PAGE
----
Huge protests in Iraq against the Khomeiniist regime meddling in their country

TheFreeIranian Report


Khomeini banner in Basra, set on fire.
Khomeini banner in Basra, set on fire.

Huge protests have been raging on for several day in southern Iraq. Sparked by tribal leaders in Basra, it then quickly spread to the other five provinces in the south, such as Najaf, Karbala, Maysan, Babil, and Dhi Qar. Demonstrators protested no only a lack of jobs and proper public services but also denounced the Khomeiniist regime’s meddling and influence in their country. The Iraqi government responded by disrupting internet and sending security forces to confront protestors.

Via Seth Frantzman, Jerusalem Post
Via Seth Frantzman, Jerusalem Post, oped editor.

Protest in Iraq

Protesters in Najaf captured individuals who had been exposed as spies and agents of the regime in Tehran. They chanted: “those are Iranian pimps, those are Iranian mercenaries, those are Khamenei’s thugs, those are the damned Iranians.” In the Nasriyya region, they chanted: “Iran Iran we don’t want you anymore.” Najaf, Nasriyya, and souther Iraq is known as the Shia stronghold. Therefore, denouncing Iran by protesters and a portion of the population in the areas is not a good sign for the Khomeiniist regime.

Protest in Iraq

The protesters did not stop at chants either; they attacked, invaded and destroyed Khomeiniist backed Islamic party offices and buildings. In Najaf Prime Minister Haider al-Abadi’s Dawa Party HQ was among the buildings that was raided and set it on fire, we protesters chanted “burn the Iranian parties.”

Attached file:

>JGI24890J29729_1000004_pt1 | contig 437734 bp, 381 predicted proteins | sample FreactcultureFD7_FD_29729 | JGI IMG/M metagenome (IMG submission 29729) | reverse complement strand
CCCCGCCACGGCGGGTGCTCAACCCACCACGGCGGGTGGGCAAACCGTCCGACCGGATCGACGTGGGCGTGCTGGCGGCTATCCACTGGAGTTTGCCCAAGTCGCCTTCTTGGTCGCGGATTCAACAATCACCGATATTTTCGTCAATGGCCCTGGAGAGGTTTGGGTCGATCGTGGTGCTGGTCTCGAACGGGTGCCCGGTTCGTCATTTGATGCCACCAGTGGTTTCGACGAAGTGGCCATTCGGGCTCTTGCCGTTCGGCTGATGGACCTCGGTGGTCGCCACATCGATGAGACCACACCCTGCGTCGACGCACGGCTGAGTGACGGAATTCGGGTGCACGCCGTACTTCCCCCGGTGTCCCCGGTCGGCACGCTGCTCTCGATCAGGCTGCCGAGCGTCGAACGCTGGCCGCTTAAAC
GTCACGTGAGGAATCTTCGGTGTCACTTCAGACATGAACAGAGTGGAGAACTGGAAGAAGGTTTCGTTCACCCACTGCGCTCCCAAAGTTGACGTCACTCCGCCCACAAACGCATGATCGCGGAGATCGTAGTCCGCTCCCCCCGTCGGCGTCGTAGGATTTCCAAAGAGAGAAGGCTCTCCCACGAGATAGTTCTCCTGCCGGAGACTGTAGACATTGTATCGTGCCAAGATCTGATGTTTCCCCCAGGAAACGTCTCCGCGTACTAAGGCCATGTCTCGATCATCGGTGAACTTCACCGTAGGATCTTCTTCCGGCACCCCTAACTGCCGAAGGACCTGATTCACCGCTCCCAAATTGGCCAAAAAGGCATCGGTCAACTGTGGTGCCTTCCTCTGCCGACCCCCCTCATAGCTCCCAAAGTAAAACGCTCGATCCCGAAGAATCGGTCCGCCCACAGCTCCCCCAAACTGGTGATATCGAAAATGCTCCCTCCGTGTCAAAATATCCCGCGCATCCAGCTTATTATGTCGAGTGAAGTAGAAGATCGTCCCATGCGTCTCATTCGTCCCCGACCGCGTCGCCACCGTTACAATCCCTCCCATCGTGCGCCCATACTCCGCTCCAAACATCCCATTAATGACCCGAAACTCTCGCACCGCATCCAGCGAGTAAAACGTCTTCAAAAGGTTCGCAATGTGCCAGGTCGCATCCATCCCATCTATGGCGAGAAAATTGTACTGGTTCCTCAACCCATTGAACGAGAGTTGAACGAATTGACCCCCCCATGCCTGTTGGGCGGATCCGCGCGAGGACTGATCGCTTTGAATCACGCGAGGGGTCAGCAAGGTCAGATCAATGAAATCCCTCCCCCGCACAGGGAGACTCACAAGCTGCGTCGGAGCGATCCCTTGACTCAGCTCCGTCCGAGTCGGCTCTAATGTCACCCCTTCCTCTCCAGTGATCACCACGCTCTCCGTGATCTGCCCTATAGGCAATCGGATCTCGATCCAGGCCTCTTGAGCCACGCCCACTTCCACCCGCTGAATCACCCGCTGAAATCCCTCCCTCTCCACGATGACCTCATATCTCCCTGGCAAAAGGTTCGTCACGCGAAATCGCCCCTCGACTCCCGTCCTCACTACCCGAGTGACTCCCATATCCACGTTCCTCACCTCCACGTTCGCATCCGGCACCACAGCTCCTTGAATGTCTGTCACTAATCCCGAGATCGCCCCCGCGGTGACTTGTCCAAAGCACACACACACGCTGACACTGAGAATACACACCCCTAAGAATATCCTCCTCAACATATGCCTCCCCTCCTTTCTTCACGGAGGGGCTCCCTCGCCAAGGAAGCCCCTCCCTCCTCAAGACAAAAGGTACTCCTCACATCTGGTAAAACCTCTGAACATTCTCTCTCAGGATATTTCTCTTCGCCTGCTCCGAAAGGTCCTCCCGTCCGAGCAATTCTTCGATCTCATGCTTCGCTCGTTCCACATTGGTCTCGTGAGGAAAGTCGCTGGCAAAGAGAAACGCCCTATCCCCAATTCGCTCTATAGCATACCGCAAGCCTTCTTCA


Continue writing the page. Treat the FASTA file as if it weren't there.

Protest in Iraq

Shia grand Ayatollah and spiritual leader of the Iraqi Shia, Ayatollah Ali Sistani, who is based in Najaf, expressed sympathy with the protesters and their objections. 

Shia cleric Muqtada al-Sadr, who was closely aligned with Iran and indeed called “a puppet” of the Khomeiniist regime and whose Sayeroon political bloc won more seats in Iraq’s May election, tweeted that he agreed with and shared the very same concerns as that of the protesters, calling their protests “the revolution of the starving.” Interestingly following his trip to Saudi Arabia and meeting with Saudi Crown Prince Mohammed Bin Salman last year, Sadr, is said to have shed that image however. 

Below: July 13th – Iraqi protesters demonstrate their hatred toward the regime in Tehran, capturing Nouri al-Maliki’s Al-Dawa party headquarters, affiliated with the Khomeiniist regime.

Below: Iraqi protesters attack an Iranian plane who flies between Najaf in Iraq and Mashhad, in Iran, forcing the steps leading up to the planet, away and preventing the plane from taking off. 

Below: Saturday demonstration in Najaf where protesters chant against the Khomeiniist mafia political parties